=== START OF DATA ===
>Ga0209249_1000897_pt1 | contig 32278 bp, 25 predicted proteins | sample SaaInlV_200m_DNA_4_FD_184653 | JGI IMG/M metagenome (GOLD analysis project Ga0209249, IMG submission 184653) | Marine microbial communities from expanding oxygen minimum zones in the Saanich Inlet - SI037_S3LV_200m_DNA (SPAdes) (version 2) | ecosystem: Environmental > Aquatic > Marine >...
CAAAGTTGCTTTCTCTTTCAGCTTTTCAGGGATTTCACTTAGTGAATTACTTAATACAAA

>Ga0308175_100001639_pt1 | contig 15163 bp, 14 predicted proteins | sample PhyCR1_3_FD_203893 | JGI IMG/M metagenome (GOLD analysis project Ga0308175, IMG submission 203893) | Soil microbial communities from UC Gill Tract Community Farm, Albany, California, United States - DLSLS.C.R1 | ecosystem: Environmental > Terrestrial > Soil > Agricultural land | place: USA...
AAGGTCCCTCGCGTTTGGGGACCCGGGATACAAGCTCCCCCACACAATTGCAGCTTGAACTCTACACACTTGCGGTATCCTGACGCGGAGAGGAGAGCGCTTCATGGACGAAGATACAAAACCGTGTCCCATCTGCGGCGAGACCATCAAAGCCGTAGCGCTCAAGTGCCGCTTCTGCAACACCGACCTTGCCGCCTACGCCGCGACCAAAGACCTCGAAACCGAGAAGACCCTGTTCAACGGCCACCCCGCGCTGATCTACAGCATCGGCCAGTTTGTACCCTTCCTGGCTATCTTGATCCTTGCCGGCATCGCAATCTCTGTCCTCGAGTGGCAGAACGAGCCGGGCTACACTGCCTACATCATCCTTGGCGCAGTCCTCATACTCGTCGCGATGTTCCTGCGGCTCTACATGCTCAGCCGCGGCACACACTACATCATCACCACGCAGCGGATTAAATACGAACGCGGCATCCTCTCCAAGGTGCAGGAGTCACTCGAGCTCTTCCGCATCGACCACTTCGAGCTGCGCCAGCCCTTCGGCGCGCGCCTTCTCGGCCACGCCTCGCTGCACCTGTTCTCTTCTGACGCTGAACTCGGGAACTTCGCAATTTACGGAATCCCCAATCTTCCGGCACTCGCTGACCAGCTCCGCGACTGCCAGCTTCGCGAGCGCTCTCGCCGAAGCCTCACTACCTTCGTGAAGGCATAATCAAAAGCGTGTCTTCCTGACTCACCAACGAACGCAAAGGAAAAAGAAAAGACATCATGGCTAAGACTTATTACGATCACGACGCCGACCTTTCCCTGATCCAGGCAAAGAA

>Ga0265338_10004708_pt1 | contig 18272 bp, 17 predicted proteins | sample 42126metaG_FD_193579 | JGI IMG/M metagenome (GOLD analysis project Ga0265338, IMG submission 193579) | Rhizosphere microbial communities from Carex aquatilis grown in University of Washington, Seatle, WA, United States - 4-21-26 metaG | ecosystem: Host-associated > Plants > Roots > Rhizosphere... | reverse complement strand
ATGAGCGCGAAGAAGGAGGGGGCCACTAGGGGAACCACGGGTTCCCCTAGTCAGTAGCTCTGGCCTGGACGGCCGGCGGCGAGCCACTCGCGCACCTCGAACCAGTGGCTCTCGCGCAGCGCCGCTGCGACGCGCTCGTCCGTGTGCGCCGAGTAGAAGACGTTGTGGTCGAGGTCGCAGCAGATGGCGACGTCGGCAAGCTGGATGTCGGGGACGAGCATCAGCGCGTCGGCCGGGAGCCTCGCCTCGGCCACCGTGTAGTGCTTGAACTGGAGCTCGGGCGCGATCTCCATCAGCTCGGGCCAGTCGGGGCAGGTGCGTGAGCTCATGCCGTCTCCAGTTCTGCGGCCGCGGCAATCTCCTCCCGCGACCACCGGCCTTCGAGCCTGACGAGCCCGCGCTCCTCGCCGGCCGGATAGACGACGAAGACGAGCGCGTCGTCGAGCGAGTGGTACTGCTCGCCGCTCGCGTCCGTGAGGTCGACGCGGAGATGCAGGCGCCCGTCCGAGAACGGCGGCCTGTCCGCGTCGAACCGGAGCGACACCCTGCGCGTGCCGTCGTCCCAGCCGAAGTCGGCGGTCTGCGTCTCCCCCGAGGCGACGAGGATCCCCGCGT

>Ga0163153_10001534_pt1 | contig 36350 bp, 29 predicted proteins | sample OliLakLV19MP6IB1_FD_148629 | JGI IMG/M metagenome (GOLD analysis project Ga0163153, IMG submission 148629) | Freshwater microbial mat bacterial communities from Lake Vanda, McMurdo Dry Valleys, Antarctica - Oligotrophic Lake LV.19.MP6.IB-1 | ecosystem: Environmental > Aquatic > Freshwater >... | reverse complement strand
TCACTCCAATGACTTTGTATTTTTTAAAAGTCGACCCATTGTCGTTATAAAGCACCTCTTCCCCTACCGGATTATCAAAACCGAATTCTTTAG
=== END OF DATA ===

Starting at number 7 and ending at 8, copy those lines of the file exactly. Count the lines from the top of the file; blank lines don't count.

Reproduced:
>Ga0163153_10001534_pt1 | contig 36350 bp, 29 predicted proteins | sample OliLakLV19MP6IB1_FD_148629 | JGI IMG/M metagenome (GOLD analysis project Ga0163153, IMG submission 148629) | Freshwater microbial mat bacterial communities from Lake Vanda, McMurdo Dry Valleys, Antarctica - Oligotrophic Lake LV.19.MP6.IB-1 | ecosystem: Environmental > Aquatic > Freshwater >... | reverse complement strand
TCACTCCAATGACTTTGTATTTTTTAAAAGTCGACCCATTGTCGTTATAAAGCACCTCTTCCCCTACCGGATTATCAAAACCGAATTCTTTAG